Hal Foster’s article ‘Archive without museums’ perhaps gives inroads in to why these artists graffiti the gallery’s exterior, turn its central foyer into a work site, and refuse the premise of the gallery as a set and controlled space. Foster posits that the gallery is a turbulent site because of its historical desire to both separate art from the world, to give it its own history and autonomy and yet also connect this art with the social conditions in which it was made and exists in the present. Obviously these two desires ‘are in tension, and the tension runs through the discipline like a fault line…how can art be autonomous and imbricated in social history?’ (101). In many ways the contestations and attacks upon the traditional gallery space constitute a working through of this tension; a question asked of the gallery as a white cube (and as specific site loaded with its own history and politics) but unfolds a parallel dialogue into criticism of museums and galleries as sites symbolic of broader political and social situations.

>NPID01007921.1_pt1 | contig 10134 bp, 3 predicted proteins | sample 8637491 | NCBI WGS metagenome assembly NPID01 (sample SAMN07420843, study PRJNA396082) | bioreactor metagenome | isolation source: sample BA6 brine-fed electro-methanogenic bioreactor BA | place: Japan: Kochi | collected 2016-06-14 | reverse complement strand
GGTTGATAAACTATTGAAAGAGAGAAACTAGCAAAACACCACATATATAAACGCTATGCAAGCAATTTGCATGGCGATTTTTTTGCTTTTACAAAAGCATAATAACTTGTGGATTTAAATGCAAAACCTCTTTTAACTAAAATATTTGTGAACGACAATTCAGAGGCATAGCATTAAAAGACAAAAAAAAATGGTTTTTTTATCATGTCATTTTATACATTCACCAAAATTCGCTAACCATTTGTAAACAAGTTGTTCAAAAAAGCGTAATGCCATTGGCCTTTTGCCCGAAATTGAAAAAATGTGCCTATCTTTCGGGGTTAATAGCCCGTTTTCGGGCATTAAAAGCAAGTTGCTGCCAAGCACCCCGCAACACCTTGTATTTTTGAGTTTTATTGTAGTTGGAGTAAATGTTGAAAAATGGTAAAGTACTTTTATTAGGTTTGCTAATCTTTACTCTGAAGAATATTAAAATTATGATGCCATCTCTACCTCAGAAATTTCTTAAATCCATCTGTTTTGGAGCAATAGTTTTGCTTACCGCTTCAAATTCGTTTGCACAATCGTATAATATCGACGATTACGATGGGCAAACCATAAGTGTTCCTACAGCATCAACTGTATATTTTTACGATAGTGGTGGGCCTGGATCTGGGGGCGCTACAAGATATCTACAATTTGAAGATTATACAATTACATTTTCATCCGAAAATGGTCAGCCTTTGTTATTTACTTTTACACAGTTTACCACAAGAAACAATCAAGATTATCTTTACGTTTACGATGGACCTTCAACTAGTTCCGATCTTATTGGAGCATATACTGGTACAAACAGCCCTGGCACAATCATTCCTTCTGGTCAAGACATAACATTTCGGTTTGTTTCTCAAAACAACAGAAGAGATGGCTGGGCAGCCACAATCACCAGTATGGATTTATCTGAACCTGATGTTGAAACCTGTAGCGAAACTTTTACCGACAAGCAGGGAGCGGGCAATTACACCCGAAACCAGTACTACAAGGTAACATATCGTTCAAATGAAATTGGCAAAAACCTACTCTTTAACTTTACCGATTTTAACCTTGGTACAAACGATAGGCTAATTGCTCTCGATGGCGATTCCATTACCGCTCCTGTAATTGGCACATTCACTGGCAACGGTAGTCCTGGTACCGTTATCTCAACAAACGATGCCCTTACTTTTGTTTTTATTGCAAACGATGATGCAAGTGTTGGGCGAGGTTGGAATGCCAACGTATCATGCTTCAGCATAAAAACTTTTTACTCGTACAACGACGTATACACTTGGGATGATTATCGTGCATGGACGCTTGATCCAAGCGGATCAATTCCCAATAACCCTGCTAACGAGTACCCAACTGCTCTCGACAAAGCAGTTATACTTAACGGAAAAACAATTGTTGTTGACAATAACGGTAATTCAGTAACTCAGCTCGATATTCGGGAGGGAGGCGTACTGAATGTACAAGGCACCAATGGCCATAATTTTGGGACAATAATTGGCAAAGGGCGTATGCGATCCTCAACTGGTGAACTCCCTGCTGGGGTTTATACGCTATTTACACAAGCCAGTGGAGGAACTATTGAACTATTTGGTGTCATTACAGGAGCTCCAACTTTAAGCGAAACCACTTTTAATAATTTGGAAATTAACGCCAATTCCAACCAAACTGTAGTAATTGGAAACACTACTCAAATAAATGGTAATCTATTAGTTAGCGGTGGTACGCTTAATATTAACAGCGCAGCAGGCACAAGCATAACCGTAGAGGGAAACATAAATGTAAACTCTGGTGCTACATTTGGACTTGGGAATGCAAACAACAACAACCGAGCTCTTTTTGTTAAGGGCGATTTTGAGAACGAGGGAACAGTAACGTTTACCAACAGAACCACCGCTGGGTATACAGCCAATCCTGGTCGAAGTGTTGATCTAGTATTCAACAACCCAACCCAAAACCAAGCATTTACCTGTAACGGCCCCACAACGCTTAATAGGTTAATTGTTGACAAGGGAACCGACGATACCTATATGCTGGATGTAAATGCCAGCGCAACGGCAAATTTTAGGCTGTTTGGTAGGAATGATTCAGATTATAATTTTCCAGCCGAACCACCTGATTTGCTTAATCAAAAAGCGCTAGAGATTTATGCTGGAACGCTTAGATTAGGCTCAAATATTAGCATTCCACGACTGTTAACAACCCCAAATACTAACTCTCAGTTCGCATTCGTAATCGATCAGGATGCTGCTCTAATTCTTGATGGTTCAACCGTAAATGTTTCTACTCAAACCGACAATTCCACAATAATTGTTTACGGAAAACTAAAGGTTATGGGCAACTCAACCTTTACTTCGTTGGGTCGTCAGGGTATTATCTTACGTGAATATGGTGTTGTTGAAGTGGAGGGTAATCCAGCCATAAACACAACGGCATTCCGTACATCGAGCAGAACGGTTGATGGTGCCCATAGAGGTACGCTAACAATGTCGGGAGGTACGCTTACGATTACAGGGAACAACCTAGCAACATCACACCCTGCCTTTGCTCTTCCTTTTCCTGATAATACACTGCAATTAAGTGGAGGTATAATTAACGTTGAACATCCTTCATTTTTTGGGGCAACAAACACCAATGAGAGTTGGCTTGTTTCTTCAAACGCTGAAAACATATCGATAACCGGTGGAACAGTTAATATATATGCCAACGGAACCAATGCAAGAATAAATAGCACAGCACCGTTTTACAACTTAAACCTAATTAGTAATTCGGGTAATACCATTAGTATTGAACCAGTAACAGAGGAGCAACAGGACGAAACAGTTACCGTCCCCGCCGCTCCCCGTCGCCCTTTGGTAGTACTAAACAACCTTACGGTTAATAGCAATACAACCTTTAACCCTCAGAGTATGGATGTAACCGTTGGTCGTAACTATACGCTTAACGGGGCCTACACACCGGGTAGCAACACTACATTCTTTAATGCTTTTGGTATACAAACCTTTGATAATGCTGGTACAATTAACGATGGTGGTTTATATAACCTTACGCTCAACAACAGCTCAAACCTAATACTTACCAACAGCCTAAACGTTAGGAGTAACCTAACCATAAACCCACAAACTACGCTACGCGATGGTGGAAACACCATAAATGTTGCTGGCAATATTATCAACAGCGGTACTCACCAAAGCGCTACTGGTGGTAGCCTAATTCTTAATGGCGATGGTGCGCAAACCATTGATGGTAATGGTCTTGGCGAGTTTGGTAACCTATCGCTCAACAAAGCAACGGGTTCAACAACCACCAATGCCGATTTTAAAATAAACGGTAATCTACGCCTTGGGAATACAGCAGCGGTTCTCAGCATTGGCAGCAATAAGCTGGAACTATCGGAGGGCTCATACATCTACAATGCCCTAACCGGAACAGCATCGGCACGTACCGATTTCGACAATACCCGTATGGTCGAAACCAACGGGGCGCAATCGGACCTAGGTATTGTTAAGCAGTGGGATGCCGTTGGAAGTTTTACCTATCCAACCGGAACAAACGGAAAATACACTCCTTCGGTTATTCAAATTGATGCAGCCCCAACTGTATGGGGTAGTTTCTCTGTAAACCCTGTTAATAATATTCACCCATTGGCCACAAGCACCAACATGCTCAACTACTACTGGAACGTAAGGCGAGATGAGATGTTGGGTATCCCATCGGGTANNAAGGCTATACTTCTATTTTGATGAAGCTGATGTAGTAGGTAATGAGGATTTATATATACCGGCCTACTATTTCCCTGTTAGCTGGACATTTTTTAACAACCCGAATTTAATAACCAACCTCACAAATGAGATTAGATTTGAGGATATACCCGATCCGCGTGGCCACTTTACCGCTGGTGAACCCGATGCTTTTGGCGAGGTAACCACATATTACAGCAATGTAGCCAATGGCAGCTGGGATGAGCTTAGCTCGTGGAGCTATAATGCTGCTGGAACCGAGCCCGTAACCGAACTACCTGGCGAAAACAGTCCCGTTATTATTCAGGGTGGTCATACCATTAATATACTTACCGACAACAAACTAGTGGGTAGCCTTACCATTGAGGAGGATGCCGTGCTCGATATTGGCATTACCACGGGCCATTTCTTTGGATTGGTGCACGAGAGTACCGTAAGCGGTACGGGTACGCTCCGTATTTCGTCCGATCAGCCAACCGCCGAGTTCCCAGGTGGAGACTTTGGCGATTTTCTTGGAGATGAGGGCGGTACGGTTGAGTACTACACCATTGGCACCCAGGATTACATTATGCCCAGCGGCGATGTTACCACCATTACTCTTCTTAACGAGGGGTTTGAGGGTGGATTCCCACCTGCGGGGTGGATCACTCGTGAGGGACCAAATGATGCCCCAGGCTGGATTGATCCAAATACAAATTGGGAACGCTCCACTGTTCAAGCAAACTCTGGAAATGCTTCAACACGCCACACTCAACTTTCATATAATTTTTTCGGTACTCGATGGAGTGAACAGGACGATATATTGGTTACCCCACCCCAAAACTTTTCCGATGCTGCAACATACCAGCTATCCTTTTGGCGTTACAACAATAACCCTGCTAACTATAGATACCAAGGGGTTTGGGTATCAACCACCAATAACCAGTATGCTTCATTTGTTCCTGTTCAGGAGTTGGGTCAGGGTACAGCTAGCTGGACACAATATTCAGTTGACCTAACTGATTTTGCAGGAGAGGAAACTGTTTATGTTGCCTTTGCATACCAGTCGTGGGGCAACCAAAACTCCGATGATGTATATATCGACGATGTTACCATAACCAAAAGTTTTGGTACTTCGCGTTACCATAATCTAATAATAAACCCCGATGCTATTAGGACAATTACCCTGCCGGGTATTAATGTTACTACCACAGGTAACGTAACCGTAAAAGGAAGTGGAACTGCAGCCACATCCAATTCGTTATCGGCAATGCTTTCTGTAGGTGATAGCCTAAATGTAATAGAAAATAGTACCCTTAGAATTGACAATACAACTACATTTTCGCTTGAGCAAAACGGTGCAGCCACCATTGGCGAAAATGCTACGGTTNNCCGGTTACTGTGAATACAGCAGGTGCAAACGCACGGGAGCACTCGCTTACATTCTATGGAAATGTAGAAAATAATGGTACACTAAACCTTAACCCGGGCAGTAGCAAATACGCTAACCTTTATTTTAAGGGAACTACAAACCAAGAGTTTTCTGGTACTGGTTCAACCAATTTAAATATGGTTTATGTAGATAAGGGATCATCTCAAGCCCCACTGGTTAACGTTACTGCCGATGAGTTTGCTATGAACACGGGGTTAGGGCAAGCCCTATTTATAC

Nedko Solakov’s work consists of two wall painters locked into a Sisyphean loop; one paints a large wall of the foyer white, while the other paints the other main wall of the foyer black, and then they swap. A mess of blue painters’ tape, plastic drop sheets and conspicuous labourers dressed in paint splattered overalls, the work exposes the systems of labour and construction which the gallery as a white cube so painstakingly hides in the presentation of final exhibitions. Not only does the work call into question the totality of the gallery in the full throws of a major exhibition there is a second level apparent on closer analysis of the work. While the workers’ presence continues pervasively throughout the show, what they paint is also highly pervasive. This is a stark reminder of the ways in which certain politics of the white cube as a space are incumbent. In the context of the Gallery of NSW an example of this would be that the gallery held no works by Aboriginal Australians until 1956, at which point a small collection was donated by an independent organisation.